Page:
Leonard Pitts Jr., in the Daily Star editorial, observes "Sadly, there are dozens of junctures in American history from which that shameful quote might spring." And Pitts lists several examples dating back to the very founding of the United States. Here are some examples.
It could date as far back as 1798, when President Adams signed the Alien and Sedition Acts, making it illegal to criticize the U.S. government.
It could have been said in the 1940s, when Americans put Americans in concentration camps, or in the 1950s, when Joe McCarthy saw red everywhere he looked, or in the 1960s, when J. Edgar Hoover sat listening to Martin Luther King’s phone calls, or, also in the ’60s, when the Supreme Court gave police the power to stop and frisk (and harass and intimidate) without warrants or probable cause.
But the quote is contemporaneous. It was said by a former New York police officer in a Fox News program.
A Dr. Gina Loudon, identified as a "psychology expert," claimed "80 percent" of the mosques in America advocate violence. Coincidentally, about the same percentage of facts spewed by Fox "experts" turn out to be pure equine excreta.
Hannity, meantime, worried that a Syrian refugee might go into a crowded theater and start shooting people at random. Right. Like we need Syrian refugees for that.
But it was left to Bo Dietl, a former New York City cop, to cross the line from the simply stupid to the downright chilling, as he called for mass surveillance of mosques. Unconstitutional, you say? "Let’s stop worrying about people’s rights," he said.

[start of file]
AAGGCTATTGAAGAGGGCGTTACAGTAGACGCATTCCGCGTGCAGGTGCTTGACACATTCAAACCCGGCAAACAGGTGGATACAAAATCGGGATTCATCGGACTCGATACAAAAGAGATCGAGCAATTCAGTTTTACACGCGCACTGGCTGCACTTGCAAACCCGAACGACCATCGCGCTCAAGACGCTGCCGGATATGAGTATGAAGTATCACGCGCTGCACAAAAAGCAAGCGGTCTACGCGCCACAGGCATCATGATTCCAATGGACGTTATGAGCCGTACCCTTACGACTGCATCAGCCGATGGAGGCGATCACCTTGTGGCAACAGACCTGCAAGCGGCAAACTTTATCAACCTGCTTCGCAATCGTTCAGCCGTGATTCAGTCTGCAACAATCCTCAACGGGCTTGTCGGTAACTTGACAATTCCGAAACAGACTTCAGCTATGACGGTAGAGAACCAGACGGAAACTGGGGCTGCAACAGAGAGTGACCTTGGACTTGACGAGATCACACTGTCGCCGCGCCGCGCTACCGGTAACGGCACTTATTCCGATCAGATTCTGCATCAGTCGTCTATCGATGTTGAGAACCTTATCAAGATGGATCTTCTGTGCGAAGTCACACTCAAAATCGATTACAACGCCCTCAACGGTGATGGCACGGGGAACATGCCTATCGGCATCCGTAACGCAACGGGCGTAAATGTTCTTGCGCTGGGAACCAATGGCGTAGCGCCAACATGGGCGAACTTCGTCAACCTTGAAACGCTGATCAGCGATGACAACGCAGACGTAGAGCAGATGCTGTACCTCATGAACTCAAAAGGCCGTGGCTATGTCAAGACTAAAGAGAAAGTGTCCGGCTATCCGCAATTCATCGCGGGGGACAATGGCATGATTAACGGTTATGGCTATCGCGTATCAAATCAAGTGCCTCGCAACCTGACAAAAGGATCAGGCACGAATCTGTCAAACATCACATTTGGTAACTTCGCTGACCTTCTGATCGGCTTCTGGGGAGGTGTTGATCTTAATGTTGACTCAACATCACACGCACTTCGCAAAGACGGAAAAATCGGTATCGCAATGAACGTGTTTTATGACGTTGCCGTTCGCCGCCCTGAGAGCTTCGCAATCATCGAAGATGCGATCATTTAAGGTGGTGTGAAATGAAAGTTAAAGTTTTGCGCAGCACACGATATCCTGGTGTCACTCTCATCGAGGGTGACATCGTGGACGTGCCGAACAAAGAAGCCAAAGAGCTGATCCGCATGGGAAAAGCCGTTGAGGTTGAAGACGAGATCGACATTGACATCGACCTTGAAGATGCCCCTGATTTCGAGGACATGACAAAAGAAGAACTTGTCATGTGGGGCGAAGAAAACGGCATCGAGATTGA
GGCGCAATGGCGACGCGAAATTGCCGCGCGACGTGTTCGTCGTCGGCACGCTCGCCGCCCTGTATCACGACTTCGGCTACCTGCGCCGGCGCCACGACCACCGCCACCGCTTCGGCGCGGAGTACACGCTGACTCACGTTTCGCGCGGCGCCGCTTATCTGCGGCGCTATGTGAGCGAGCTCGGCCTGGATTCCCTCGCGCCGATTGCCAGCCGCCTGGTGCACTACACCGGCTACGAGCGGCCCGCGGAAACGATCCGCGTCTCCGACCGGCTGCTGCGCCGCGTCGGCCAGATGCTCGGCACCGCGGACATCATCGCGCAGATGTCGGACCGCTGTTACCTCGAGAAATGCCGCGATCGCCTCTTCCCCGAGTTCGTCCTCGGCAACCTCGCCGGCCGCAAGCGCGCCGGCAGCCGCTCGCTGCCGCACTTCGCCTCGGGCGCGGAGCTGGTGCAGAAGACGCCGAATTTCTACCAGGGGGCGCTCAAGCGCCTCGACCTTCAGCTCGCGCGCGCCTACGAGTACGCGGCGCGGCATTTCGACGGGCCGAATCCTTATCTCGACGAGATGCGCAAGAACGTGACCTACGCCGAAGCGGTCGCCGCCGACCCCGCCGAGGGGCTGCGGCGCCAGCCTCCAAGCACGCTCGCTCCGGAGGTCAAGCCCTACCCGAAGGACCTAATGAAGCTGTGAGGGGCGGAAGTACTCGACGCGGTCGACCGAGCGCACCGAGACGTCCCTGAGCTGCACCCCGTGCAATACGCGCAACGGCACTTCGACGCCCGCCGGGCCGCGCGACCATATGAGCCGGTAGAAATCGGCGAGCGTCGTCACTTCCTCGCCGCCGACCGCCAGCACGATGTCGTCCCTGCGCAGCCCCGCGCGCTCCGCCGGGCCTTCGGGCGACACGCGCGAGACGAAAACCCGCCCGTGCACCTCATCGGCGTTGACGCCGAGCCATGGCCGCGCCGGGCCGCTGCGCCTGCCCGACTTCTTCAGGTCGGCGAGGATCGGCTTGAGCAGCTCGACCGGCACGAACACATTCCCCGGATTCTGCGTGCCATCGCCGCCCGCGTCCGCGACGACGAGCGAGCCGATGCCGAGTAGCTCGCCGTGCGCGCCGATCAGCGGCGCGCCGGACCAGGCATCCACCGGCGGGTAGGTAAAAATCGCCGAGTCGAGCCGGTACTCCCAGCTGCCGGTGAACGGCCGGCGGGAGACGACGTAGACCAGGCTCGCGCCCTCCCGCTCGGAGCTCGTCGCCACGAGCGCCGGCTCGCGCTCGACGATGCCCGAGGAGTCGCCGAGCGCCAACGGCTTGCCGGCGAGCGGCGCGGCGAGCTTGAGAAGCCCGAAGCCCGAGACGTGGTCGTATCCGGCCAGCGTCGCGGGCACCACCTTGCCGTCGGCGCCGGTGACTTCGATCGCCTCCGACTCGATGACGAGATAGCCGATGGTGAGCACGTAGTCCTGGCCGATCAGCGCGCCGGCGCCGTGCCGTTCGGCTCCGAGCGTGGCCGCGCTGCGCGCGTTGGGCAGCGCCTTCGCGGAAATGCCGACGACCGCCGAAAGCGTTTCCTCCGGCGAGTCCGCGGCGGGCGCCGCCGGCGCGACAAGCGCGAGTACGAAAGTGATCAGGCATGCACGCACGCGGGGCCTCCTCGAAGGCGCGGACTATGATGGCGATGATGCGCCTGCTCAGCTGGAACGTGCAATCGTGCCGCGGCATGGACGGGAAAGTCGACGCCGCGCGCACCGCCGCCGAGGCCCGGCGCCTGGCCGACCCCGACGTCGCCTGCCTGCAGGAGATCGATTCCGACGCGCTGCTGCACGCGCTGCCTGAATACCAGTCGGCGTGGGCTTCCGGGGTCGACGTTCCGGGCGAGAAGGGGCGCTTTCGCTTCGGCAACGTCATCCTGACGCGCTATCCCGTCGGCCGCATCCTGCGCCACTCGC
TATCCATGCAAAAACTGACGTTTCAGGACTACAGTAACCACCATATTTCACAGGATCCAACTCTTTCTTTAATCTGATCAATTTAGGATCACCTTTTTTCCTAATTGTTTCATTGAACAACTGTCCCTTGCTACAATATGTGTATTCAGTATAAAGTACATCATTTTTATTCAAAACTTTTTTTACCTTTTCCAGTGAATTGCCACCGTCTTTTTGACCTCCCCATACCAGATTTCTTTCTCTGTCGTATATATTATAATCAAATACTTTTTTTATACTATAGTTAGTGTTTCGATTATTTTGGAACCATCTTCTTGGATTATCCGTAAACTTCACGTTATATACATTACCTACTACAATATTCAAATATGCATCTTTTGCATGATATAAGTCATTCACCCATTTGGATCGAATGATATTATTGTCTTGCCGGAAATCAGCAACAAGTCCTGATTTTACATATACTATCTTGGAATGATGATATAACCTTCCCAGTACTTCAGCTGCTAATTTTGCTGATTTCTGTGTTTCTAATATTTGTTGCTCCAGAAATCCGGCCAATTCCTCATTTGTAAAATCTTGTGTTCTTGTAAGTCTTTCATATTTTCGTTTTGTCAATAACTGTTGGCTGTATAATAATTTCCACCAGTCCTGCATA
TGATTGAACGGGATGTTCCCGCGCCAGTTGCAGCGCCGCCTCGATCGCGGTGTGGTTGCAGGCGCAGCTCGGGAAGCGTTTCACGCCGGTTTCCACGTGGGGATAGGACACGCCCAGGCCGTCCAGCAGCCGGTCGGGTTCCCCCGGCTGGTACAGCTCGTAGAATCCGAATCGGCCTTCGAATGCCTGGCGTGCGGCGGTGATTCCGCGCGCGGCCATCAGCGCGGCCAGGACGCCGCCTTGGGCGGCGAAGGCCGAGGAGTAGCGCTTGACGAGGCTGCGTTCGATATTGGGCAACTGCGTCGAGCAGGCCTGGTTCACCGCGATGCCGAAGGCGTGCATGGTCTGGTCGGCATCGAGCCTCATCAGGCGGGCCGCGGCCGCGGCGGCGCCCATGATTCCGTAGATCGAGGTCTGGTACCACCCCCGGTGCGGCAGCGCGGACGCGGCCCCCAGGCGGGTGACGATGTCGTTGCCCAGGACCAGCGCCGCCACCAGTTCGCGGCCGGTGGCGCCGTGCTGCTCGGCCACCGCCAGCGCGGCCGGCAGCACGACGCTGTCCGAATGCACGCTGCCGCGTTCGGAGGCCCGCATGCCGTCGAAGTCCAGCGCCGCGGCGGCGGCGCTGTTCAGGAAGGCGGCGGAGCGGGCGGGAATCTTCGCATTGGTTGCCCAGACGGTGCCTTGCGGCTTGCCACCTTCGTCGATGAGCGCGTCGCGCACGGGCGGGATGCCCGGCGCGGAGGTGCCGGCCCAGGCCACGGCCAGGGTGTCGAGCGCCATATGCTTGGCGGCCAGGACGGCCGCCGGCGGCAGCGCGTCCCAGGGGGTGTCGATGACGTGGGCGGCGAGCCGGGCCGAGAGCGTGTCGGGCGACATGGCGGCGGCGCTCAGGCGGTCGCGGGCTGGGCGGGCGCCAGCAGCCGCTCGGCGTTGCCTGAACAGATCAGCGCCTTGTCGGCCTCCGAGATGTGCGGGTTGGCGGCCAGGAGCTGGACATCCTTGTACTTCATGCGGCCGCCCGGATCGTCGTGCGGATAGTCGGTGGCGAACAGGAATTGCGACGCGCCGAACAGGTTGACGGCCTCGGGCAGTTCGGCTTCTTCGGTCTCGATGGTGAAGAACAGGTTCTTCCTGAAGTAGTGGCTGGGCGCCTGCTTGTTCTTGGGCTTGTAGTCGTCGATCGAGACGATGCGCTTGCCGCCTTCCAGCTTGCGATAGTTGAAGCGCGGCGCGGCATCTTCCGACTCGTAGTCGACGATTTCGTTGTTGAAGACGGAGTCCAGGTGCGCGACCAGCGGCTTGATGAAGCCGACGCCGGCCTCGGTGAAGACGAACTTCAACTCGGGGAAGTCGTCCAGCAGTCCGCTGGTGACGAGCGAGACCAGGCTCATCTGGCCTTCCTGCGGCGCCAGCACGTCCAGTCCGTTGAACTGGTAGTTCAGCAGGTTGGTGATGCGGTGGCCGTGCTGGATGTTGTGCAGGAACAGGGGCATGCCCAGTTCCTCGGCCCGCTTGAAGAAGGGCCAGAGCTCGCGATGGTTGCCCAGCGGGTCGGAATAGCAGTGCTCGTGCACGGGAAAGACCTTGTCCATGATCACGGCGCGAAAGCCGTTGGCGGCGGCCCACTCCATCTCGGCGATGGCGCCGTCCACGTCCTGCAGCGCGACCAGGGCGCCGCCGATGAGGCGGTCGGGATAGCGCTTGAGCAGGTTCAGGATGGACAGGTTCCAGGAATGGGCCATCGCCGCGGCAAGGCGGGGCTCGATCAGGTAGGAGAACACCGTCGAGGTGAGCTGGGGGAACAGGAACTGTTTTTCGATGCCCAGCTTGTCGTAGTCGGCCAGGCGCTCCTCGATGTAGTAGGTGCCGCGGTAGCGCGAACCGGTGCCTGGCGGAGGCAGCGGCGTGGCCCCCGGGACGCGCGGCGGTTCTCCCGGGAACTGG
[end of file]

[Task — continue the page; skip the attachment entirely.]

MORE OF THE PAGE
Pitts wraps it up this way.
We supposedly hold sacred the values inscribed in this nation’s founding documents. Yet every time the world says "Boo!" some of us are pathetically eager to toss those values aside as if they were suddenly a burden too heavy to bear. But if the things that make America America are so easily sloughed off — if they are that unimportant — then what, exactly, is it we’re fighting to defend?
Why does "America" even matter?
Sept. 11 damaged and destroyed iconic buildings and took thousands of lives. But it also shredded the Constitution and made America unrecognizable to itself. The government tortured. It disappeared people. It snooped through innocent lives.
It created a secret "no-fly list" of supposed terrorists that included many people with zero connection to terrorism, at least one of them a U. S. senator; you could never find out how you got on the list and there was no effective procedure for getting off. It also gave the president unilateral power to execute American citizens suspected of terrorism without trial or even judicial oversight.
And after all that, here comes Bo Dietl. "Let’s stop worrying about people’s rights," he says.
Here’s a better idea. Let’s start.
Following posts are about two of those candidates for public office who have already stopped "worrying about people’s rights."